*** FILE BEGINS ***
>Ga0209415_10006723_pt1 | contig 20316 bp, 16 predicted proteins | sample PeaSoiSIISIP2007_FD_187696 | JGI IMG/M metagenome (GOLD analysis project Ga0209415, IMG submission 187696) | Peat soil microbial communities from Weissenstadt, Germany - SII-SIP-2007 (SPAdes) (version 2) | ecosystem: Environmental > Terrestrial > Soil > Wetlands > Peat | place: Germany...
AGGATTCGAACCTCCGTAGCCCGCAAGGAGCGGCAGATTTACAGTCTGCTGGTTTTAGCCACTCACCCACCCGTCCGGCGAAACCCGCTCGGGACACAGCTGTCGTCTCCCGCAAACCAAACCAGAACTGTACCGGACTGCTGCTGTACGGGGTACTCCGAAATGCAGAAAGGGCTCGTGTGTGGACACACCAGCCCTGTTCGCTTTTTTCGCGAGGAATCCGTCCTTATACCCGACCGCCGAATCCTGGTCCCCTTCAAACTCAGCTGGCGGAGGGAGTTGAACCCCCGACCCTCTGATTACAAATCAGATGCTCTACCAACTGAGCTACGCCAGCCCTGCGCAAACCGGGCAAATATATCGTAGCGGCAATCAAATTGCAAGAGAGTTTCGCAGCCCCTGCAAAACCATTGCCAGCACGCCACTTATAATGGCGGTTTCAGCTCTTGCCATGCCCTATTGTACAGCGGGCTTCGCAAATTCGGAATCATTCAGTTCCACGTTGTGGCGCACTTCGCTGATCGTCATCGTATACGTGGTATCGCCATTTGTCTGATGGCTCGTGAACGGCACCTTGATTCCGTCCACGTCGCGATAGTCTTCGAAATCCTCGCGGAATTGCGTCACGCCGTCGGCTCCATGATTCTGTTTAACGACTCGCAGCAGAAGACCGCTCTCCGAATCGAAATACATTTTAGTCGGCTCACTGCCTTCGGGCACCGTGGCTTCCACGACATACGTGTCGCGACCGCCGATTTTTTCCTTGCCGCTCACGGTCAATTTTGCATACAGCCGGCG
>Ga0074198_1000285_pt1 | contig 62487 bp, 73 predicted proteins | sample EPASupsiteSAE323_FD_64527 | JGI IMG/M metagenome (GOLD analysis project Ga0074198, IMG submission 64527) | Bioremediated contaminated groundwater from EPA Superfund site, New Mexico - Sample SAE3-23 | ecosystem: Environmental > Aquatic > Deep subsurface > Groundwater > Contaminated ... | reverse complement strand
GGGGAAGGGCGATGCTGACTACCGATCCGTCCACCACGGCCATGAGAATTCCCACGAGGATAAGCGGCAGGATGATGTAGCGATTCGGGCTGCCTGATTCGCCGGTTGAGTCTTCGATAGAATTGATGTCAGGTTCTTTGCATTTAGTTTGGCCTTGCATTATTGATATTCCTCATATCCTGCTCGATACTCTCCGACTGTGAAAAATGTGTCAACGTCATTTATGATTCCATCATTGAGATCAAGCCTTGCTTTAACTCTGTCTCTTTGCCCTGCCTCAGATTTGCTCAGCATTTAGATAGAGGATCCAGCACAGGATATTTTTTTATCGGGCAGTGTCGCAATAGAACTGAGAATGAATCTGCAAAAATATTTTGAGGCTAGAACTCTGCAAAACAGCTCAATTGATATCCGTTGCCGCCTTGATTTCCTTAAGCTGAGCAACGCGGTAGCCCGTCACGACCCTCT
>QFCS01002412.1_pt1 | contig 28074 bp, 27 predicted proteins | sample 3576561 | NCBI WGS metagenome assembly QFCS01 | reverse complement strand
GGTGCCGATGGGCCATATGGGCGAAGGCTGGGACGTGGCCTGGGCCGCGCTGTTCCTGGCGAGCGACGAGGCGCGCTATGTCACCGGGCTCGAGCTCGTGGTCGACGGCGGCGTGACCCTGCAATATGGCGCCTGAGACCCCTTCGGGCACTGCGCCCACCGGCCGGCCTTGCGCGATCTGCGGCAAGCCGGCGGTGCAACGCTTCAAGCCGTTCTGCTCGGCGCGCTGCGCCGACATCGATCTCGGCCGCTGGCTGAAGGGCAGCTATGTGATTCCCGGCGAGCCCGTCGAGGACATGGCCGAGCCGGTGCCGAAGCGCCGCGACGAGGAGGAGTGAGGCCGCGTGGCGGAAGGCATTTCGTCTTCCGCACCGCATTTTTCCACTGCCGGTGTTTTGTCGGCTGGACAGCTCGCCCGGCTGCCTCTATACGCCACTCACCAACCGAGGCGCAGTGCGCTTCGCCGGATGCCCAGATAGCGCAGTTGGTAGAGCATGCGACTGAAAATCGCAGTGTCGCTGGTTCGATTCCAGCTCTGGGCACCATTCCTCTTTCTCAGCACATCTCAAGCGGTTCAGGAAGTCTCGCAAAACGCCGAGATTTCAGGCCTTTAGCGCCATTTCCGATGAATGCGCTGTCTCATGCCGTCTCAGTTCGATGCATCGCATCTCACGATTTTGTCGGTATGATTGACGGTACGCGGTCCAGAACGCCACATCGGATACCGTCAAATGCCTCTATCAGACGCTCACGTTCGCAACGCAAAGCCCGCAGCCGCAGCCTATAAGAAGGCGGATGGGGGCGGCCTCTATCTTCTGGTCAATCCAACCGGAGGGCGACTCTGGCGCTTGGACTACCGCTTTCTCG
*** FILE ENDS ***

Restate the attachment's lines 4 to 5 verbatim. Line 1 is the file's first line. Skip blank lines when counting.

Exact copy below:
GGGGAAGGGCGATGCTGACTACCGATCCGTCCACCACGGCCATGAGAATTCCCACGAGGATAAGCGGCAGGATGATGTAGCGATTCGGGCTGCCTGATTCGCCGGTTGAGTCTTCGATAGAATTGATGTCAGGTTCTTTGCATTTAGTTTGGCCTTGCATTATTGATATTCCTCATATCCTGCTCGATACTCTCCGACTGTGAAAAATGTGTCAACGTCATTTATGATTCCATCATTGAGATCAAGCCTTGCTTTAACTCTGTCTCTTTGCCCTGCCTCAGATTTGCTCAGCATTTAGATAGAGGATCCAGCACAGGATATTTTTTTATCGGGCAGTGTCGCAATAGAACTGAGAATGAATCTGCAAAAATATTTTGAGGCTAGAACTCTGCAAAACAGCTCAATTGATATCCGTTGCCGCCTTGATTTCCTTAAGCTGAGCAACGCGGTAGCCCGTCACGACCCTCT
>QFCS01002412.1_pt1 | contig 28074 bp, 27 predicted proteins | sample 3576561 | NCBI WGS metagenome assembly QFCS01 | reverse complement strand